Here’s your brain on drugs what the thick of the Collector class in my little yet-to-be born static build engine looked like just a few days ago:

while ((event = yield take(chIn)) !== csp.CLOSED) {
    let {action} = event;

    if (action === 'flush') {
        l('About to flush ’em pages');
        // emit the pages. and don’t stop till we’ve sent ’em all
        yield* this.flushAllPages();
        yield* this.sendCollection();
        this._isFlushed = true;
        continue;
    }

    if (action === 'ready') {
        this._pagesExpected = event.count;
        this.flushIfAllPagesArrived();
        continue;
    }

    if (action === 'add') {
        this._pagesArrived++;
        this.flushIfAllPagesArrived();
    }

    if (~['add', 'change'].indexOf(action)) {
        l(`Collecting the page "${event.data && event.data.id}"`);
        page = event.data;
        if (!this._filter(page)) {
            yield put(chOutPg, event);  // let it go, it’s not yours
            continue;
        }

        page = this.addSorted(page);
        this.flushIfAllPagesArrived();

        if (this._isFlushed) { // green light, we can send it downstream
            // emit the current page
            yield put(chOutPg, {
                action: action,
                type: 'PAGE',
                data: page
            });
            yield* this.sendCollection();
        }
    }
}

Let’s not go into all the scary details. What matters now is that the class had too much concerns: data flow, data conversion &c. And this is what the same cycle looks today:

while ((event = yield take(chIn)) !== csp.CLOSED) {
    let {action, data: page} = event,
        pages: ChopEvent<any>[] = [];

    if (action === 'ready') {
        pages = this._list.sort()
                .map(pageToEvent('add'));
        pages.push({action: 'ready'});  // sending `ready` once
    } else if (~['add', 'change'].indexOf(action)) {
        l(`Collecting the page "${page && page.id}"`);
        if (!this._filter(page)) {
            yield put(chOutPg, event);  // let it go, it’s not yours
            continue;
        }

        pages = this._list.add(page)
                .map(pageToEvent(action));
    }

    if (pages.length) {
        yield* this.sendPages(pages);
        yield* this.sendCollection(this._list.all);
    }
}

Yes, I cheated a bit, cause I don’t count my pages anymore: I just sort, mutate and send them the moment the ready event has arrived. But otherwise, it’s about the same.

The concerns that I moved out of the Collector class and into the new SortedList class are:

What SortedList doesn’t care about is data flow. It just returns an array of pages (or any data, for that matter), that are updated as a result of an operation.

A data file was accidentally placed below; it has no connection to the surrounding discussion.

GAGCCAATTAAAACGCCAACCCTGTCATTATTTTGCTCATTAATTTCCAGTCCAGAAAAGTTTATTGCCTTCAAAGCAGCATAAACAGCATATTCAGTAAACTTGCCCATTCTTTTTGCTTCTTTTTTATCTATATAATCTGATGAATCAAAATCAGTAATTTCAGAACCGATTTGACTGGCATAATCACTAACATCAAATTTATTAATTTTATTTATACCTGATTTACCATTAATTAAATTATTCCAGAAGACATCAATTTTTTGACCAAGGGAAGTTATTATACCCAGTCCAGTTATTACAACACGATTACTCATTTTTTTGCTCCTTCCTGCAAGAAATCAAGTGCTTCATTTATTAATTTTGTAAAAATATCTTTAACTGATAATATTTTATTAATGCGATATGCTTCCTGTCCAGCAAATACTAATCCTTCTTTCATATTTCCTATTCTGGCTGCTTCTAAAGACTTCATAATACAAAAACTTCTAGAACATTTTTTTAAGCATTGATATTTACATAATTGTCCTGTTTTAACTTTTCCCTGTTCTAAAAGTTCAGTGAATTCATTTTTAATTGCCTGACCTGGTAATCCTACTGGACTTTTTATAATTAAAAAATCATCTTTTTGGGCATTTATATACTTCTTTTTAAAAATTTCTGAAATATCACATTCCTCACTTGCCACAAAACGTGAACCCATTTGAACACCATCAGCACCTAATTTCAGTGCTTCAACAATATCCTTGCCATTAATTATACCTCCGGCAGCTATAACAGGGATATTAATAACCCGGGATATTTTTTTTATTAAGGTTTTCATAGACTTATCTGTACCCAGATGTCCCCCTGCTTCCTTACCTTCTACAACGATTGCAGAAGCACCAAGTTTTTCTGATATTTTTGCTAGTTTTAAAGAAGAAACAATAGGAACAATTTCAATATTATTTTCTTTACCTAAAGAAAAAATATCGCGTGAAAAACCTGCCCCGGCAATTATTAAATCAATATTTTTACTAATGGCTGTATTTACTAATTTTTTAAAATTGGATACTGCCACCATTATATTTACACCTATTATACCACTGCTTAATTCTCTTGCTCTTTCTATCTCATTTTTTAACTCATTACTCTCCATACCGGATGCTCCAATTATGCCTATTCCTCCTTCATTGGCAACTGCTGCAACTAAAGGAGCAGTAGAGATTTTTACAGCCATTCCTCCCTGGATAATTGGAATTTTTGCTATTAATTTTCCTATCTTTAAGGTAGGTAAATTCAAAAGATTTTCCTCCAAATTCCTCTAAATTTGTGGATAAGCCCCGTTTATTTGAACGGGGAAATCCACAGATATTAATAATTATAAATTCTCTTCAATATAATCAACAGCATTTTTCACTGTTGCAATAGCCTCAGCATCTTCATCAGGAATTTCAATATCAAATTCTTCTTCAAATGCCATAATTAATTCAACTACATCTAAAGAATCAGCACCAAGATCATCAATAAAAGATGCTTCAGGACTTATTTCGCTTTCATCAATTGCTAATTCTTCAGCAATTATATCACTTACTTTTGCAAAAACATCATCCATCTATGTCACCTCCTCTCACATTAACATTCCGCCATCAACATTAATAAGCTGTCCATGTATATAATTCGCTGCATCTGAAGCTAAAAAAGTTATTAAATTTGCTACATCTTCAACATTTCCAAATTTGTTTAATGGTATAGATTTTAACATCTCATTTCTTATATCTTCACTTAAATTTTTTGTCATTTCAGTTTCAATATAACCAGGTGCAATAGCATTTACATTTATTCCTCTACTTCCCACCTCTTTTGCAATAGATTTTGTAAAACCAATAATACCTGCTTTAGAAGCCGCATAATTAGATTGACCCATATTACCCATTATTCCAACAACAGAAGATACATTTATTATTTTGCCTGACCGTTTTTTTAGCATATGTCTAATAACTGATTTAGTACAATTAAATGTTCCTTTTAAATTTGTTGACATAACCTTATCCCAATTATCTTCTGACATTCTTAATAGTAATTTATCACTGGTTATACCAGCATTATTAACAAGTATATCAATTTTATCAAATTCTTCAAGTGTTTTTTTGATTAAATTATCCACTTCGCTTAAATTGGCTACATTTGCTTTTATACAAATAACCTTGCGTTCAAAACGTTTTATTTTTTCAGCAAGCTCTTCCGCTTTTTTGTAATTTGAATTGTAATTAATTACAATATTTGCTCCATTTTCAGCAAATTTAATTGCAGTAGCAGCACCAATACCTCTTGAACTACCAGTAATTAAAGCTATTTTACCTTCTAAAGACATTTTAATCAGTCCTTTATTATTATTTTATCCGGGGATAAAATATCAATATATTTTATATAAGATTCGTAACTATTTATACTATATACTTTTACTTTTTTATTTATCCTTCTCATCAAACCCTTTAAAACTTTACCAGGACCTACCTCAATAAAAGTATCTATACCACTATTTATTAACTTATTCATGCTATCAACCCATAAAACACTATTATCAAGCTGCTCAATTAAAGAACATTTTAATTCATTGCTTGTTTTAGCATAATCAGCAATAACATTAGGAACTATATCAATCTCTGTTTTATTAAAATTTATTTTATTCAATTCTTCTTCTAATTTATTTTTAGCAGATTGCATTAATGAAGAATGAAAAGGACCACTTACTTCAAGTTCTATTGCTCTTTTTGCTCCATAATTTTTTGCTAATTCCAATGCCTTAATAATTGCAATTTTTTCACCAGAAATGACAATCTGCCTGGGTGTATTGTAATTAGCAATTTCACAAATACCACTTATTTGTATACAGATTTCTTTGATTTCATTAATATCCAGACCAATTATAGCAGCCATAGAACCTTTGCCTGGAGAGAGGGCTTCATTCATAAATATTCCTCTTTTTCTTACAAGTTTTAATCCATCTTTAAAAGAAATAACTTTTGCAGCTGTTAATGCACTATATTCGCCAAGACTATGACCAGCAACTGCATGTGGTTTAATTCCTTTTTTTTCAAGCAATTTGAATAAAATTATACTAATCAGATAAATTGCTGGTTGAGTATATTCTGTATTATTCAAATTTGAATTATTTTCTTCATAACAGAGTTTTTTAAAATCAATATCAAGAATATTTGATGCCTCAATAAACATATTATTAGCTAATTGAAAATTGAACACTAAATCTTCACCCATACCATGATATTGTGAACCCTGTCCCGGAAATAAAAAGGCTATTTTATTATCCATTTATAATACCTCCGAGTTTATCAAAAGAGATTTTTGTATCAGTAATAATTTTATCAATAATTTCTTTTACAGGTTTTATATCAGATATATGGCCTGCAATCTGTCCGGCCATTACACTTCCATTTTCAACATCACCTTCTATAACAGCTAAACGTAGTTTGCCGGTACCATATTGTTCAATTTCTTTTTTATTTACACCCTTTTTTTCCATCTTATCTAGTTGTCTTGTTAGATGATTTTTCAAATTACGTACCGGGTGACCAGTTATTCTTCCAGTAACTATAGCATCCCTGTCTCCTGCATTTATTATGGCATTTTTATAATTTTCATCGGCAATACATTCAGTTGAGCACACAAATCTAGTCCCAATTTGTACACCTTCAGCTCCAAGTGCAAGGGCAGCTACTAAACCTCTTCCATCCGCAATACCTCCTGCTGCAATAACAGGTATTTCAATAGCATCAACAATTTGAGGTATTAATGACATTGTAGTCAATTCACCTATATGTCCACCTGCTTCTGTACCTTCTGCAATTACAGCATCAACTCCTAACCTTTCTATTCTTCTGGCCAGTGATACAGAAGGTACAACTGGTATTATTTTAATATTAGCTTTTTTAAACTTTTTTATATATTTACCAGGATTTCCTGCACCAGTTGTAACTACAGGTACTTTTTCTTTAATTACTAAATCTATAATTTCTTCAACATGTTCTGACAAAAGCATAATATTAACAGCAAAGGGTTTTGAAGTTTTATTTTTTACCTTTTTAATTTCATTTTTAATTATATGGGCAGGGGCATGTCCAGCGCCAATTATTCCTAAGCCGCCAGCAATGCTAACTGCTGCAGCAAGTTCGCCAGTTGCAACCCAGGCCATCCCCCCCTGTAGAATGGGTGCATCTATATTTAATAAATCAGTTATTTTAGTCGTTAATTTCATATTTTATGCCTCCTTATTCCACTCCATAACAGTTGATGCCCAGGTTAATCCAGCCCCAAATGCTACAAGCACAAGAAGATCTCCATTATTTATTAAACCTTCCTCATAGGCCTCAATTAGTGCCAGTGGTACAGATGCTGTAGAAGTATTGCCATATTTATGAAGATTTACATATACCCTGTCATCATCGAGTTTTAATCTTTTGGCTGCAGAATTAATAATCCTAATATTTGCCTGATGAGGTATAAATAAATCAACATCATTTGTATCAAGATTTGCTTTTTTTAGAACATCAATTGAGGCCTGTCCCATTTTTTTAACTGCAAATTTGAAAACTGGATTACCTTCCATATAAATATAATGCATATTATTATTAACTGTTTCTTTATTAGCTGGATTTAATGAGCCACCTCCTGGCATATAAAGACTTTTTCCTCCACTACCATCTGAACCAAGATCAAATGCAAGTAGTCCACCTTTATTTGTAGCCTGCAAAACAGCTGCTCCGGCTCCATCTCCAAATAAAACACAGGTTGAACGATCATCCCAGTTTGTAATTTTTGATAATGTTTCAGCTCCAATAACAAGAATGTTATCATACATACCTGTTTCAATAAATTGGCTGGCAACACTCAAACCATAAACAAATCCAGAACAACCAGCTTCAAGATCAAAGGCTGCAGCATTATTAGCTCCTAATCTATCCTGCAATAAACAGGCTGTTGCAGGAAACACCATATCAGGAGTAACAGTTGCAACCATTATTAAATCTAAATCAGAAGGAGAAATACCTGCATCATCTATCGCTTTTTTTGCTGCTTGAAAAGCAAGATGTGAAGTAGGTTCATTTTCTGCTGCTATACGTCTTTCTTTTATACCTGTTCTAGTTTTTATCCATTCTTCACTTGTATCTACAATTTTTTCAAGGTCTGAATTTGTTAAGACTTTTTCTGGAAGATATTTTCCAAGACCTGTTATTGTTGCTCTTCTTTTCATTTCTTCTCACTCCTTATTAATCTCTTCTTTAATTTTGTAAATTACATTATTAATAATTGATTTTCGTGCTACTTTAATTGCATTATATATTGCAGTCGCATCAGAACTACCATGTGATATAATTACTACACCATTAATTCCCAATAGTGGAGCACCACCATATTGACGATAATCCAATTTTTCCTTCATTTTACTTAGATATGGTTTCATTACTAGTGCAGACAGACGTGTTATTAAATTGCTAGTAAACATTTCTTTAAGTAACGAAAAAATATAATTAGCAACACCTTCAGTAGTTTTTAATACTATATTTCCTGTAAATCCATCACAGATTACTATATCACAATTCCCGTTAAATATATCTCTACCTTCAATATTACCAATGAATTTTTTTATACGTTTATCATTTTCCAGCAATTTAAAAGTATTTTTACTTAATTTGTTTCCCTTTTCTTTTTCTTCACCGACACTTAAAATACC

A little implementation detail: if the list is still unsorted, adding to it returns an empty array. The reason for this is that inserting into a sorted position is expensive, and setting previous/next values all the time is expensive too. So my engine waits until Chokidar emits ready. Speed is not my most pressing issue at the moment, but there you have it.

Anyway, back to separation of concerns. As a result of its simplicity, SortedList is pretty easy to unit test. And indeed, this is the first module that I wrote some tests for. I chose Mocha/Chai for that. I’ve seen some rather strong arguments for Tape as opposed to Mocha, and the new magic asserts in AVA look hot as hell, but the truth is Mocha is better supported by WebStorm so I decided to try it first. Maybe I’ll stick with it for this project.

Frameworks aside, color me converted. It wasn’t strict TDD: I’ve written the tests after the code. But let me tell you, unit testing does work. I’m no Paul Allen, so the code I write is usually pretty buggy. I do catch most of the bugs eventually, but my usual process is rather painful. I forget what parts of my code do, I don’t even know which part is spitting in my soup, and I’m never sure how many more of those nasties are still hiding in there.

Enter the unit tests. Now you have a pretty good idea what your code is supposed to do, you know where to look so you don’t have to keep all of your code in your head, and chances are, with a good coverage you’ve squashed pretty much all of your bugs for good. Divide and conquer, beatch!

(But speaking of coverage, I’ve yet to try Istanbul or what have you.)

Back to the code above, I can’t say I’m happy with it yet. I still think I should separate data flow from data manipulation, and probably that’s exactly what I’ll do next.